Size: These zebras are about 4 feet tall at the shoulder and they weigh between 485 and 700 pounds. Particularly tall Grant's Zebras are 56 inches tall at the shoulder and weigh up to 800 pounds.
Lifespan: These animals, like their domestic cousins, typically live between 15 and 25 years.
Color: They have a white or buff base with black or dark brown stripes. Their hair is short and coarse, and the stripes run all over the body and all the way down to the hooves. Their manes are stiff and upright kind of like a Mohawk.
Range: They are widespread throughout eastern and southern Africa. They are found in southern Somalia, Sudan, Ethiopia, Kenya, and Tanzania.
Habitat: Grant's Zebras are one of six subspecies of plains zebras, which means they like to live in open grasslands and savannas. Some also live in woodlands.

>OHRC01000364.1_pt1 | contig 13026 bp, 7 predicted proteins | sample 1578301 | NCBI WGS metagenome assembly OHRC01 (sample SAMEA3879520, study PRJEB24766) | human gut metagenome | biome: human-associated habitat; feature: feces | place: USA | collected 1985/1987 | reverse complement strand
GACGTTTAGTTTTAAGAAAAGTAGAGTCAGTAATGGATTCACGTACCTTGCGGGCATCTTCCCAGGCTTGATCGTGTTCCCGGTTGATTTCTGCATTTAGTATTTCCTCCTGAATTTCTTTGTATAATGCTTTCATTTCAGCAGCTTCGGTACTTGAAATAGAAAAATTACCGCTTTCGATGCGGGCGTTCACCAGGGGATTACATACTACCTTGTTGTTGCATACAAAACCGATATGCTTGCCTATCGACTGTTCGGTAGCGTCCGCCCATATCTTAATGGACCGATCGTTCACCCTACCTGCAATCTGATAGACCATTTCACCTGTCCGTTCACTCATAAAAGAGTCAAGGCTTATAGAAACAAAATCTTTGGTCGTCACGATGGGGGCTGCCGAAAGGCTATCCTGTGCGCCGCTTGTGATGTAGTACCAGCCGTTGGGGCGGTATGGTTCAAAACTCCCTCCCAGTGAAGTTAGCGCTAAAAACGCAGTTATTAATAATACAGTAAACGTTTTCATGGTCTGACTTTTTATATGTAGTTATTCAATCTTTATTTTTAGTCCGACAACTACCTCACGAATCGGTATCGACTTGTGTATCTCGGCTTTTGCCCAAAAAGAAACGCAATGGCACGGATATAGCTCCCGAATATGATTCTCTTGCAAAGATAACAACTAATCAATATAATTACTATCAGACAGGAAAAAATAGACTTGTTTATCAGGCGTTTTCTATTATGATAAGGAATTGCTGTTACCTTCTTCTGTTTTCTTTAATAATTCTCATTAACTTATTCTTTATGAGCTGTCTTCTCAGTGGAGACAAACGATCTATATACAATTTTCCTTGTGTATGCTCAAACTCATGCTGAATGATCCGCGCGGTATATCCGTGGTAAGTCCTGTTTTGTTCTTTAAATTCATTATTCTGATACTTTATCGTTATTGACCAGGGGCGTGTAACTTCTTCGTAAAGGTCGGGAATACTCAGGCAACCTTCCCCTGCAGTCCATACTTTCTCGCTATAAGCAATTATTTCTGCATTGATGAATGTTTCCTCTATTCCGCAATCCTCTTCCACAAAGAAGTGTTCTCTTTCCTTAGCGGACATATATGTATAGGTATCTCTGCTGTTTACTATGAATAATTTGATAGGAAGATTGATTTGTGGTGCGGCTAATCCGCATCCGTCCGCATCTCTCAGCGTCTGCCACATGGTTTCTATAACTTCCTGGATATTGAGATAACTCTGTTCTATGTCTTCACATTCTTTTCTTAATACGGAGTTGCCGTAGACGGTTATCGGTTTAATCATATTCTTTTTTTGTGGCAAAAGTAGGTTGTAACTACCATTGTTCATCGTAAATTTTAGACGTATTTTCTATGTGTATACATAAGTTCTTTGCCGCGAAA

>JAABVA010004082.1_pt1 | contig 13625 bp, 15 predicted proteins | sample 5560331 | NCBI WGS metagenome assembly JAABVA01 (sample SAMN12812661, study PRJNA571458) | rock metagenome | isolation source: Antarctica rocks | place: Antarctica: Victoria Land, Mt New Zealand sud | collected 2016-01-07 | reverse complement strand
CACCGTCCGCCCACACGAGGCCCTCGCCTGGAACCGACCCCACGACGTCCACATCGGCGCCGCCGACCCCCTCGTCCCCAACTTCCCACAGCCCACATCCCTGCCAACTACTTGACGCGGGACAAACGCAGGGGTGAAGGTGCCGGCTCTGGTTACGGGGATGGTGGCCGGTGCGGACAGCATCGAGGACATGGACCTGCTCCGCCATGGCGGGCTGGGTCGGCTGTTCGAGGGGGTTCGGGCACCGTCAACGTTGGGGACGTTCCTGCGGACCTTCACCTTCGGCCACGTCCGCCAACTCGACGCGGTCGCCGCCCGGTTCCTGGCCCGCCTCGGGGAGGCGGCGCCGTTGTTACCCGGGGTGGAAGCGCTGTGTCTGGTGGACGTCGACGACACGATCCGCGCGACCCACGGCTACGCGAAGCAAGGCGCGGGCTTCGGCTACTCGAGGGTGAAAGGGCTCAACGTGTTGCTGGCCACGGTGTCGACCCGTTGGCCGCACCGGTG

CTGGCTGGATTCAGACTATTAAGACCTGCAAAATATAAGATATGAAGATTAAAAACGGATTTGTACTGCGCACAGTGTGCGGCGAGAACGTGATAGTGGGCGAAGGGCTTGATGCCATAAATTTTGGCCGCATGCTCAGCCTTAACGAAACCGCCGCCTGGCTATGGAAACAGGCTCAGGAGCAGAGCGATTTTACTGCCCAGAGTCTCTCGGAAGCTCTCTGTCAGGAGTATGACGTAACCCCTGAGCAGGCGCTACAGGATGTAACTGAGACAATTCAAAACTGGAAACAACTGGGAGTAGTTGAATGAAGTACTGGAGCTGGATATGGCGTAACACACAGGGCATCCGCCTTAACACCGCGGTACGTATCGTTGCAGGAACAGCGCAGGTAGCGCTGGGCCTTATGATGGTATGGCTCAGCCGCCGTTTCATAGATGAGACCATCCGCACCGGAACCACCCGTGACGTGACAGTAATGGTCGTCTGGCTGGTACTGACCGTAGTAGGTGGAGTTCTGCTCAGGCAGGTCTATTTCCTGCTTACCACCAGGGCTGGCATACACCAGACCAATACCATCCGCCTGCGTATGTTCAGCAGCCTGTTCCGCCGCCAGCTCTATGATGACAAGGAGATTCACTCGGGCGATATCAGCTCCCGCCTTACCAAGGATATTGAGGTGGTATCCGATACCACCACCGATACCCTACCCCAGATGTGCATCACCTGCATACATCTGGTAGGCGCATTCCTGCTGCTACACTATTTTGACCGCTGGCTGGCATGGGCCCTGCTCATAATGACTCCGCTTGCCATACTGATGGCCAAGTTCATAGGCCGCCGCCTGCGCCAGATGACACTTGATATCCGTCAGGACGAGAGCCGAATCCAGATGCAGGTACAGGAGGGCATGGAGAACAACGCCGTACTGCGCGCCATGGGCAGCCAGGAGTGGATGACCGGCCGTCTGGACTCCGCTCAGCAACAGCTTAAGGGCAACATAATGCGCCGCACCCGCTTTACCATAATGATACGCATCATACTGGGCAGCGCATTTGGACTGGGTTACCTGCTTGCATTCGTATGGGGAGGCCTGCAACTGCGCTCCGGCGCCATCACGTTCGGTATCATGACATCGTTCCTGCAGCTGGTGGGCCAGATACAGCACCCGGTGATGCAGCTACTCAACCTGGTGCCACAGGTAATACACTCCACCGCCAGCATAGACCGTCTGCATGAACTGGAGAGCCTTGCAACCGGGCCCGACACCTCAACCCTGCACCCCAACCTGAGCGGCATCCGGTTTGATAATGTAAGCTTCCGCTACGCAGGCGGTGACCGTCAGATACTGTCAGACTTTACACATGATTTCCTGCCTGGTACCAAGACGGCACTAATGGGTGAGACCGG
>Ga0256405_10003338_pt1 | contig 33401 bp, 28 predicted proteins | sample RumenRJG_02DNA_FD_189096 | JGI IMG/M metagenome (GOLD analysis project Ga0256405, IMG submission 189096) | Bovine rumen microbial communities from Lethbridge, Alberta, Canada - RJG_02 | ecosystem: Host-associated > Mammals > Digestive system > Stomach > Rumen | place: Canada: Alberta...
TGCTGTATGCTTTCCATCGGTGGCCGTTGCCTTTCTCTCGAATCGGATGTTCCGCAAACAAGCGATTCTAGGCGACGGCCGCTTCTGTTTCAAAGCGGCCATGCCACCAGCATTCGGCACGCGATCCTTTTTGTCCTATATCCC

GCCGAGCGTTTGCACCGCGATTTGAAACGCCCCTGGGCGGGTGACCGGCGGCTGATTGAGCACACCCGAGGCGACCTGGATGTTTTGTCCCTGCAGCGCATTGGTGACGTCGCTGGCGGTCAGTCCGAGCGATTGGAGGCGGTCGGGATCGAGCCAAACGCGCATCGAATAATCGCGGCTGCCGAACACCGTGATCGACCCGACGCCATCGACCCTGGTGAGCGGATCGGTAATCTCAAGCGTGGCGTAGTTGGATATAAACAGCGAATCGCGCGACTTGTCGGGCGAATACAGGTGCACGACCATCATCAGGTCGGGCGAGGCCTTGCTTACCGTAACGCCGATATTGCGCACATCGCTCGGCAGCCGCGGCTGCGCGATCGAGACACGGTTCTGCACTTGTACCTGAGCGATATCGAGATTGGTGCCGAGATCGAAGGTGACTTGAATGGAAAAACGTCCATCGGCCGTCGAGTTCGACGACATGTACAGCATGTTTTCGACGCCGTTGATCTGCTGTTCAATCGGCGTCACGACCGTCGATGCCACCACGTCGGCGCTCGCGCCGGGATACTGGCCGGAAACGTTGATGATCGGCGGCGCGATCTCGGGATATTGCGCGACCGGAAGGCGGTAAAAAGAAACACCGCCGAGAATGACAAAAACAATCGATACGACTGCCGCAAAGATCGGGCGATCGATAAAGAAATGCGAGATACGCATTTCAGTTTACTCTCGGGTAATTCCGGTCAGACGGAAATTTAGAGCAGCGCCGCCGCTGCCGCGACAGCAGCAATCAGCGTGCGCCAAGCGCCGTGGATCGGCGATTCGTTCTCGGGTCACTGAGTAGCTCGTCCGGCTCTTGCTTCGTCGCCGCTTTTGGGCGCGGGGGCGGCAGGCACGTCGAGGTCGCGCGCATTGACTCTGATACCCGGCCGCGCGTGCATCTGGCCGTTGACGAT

In the wild, zebras have a sentry system. While most of the herd sleeps, a few members stay awake to stand guard.
Zebras’ teeth grow their entire lives. If they didn’t, they would wear down right away because they chew so much.
The zebras like to live in open grasslands so they can eat the tall, coarse grass found there. Grass makes up most of their diet, although they sometimes also eat shrubs, herbs, twigs, leaves, and bark.
One male and up to six females makes up a herd. They reach sexual maturity at age two to three. Mares give birth to one foal at a time. Foals weigh between 65 and 75 pounds and can stand 15 minutes after they are born. After only a few hours, newborns can run with the herd.
Zebras do not live in permanent herds. Instead, they comingle with several hundred families.